It was only one day after President Barack Obama’s re-election, and some groups were already demanding action. In a Nov. 7 report by left-leaning Policy Matters Ohio, the group said the expiration of federal unemployment benefits could leave Ohio’s jobless stranded.
“If Congress doesn’t renew federal benefits, the impact in Ohio will be immediate and negative,” said Zach Schiller, research director for Policy Matters, in a statement. “Not only will the unemployed suffer, but the state economy will take a hit as well.”
If Congress and the president do not act by Dec.
29, funding for emergency unemployment benefits approved in mid-2008 will be cut off. That could threaten 50,000 Ohioans getting federally supported benefits every week.
The percent of Ohio’s unemployed receiving benefits is already lower than the national average, according to the report. Since 2001, Ohio’s unemployed have received fewer benefits than the national average. In 2011, 63 percent of Ohioans who filed claims received payments, while 71 percent of claimants all around the country got benefits.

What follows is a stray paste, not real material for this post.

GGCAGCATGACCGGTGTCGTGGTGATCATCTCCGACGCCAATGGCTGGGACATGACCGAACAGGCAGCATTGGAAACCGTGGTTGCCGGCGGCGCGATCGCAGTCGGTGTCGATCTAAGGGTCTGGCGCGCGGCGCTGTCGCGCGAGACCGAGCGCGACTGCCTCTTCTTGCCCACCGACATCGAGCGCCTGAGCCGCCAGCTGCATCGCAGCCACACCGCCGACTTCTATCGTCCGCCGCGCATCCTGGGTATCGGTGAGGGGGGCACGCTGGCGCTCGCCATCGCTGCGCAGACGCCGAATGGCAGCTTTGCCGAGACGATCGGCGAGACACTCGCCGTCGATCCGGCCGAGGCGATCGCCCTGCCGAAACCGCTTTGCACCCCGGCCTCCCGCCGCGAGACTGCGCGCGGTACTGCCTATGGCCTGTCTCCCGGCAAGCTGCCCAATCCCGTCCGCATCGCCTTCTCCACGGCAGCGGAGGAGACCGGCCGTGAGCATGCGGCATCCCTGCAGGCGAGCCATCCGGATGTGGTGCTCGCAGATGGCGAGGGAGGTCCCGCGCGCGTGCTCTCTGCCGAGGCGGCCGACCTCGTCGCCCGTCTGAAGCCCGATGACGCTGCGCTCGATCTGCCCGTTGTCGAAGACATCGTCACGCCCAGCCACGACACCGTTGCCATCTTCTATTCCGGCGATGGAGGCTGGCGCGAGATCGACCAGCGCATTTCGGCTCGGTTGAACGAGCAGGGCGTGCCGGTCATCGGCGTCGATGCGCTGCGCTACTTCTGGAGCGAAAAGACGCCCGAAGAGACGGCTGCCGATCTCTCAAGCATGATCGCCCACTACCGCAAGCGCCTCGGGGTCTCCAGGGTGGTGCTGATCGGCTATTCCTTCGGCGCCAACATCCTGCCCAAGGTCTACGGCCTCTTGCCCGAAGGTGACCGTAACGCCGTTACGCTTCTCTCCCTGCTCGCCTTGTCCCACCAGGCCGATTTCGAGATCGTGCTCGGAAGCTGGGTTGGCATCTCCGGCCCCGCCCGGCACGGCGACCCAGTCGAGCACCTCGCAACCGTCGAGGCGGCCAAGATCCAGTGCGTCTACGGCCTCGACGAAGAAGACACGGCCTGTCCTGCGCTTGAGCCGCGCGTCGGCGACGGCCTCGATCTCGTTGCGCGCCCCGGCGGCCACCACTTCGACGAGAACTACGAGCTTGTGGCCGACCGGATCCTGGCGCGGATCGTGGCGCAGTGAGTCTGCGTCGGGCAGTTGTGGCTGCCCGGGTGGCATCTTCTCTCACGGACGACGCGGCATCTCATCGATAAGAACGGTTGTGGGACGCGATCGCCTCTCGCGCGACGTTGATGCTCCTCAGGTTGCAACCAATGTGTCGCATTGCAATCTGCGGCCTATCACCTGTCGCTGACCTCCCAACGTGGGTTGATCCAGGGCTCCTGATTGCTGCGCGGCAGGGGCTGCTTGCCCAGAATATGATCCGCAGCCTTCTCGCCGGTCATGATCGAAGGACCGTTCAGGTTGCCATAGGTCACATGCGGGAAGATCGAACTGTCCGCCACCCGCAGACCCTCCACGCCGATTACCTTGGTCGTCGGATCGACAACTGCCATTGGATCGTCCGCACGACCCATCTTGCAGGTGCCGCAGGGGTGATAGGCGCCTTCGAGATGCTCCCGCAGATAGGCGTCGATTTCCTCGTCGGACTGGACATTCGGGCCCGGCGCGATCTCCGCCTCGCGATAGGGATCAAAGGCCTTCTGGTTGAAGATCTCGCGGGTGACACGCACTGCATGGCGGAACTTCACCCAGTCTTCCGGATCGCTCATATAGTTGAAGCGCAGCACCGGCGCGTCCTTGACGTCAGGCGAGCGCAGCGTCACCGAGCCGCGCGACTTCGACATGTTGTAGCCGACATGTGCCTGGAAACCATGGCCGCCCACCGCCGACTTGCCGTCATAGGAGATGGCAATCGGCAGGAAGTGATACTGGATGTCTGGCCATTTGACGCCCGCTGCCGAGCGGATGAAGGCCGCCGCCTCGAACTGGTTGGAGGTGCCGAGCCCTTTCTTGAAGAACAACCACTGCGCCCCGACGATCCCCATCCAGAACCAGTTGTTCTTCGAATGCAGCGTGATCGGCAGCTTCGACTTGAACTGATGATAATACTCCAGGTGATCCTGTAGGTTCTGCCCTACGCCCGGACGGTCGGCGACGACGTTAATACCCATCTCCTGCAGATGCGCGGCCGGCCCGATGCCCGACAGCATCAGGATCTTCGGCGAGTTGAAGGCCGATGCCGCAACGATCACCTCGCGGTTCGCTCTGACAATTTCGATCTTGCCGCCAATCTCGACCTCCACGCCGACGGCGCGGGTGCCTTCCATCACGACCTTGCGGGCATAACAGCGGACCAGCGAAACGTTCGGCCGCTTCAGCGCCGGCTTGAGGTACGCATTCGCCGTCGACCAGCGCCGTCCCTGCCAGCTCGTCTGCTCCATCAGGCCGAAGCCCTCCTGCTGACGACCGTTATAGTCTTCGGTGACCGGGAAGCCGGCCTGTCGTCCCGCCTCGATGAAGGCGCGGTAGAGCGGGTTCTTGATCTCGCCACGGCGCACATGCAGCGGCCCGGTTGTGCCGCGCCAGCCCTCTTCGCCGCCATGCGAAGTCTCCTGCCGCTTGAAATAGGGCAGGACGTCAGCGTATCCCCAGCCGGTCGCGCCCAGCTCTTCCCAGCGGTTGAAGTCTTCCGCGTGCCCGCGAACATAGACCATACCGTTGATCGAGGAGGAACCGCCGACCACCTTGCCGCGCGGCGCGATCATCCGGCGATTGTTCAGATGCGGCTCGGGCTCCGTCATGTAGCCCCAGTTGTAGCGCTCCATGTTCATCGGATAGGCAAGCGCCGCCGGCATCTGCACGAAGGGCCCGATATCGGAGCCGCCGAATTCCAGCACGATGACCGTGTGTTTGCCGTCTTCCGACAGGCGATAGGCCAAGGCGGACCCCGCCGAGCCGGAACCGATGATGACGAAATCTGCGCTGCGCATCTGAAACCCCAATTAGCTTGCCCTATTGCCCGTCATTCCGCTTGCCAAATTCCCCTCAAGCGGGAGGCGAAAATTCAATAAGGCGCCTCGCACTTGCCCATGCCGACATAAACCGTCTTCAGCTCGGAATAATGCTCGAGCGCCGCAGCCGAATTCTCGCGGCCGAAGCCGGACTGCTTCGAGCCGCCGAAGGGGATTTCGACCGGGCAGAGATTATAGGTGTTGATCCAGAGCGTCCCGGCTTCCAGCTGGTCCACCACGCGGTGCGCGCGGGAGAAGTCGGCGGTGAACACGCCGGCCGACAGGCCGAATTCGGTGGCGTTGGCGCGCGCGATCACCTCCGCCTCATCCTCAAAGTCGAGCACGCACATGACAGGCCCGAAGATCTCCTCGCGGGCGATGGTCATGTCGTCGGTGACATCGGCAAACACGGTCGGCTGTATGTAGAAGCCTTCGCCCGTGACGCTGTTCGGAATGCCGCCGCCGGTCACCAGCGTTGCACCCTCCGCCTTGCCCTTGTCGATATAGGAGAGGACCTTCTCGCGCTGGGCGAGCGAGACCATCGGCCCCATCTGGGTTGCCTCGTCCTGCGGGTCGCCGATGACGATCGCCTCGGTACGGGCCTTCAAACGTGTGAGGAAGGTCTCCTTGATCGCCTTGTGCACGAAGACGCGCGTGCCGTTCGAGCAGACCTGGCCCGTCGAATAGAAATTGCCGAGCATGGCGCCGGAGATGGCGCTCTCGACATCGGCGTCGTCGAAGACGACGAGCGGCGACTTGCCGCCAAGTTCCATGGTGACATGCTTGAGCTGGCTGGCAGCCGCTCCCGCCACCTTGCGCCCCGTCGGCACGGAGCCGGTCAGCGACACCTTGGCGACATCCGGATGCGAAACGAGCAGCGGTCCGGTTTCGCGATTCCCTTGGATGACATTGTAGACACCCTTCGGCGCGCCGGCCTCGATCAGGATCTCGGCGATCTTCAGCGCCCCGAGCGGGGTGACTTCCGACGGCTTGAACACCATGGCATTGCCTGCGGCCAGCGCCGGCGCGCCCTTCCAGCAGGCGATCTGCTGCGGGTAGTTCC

The state’s program seems particularly weak. In 2012, the amount of unemployed Ohioans getting state benefits was 22 percent, while the national share was about 26 percent. The report shows the lower share has been the majority trend for at least 29 years.
Schiller says the cut in benefits is poor economics. In a May 2012 report, the Congressional Budget Office (CBO), the nonpartisan agency that measures the effect of federal budgets and policy, said the repeal of extended emergency unemployment benefits would lower spending by $26 billion in the 2013 fiscal year. It would also increase the deficit by lowering income and, therefore, tax revenues, according to the CBO report.
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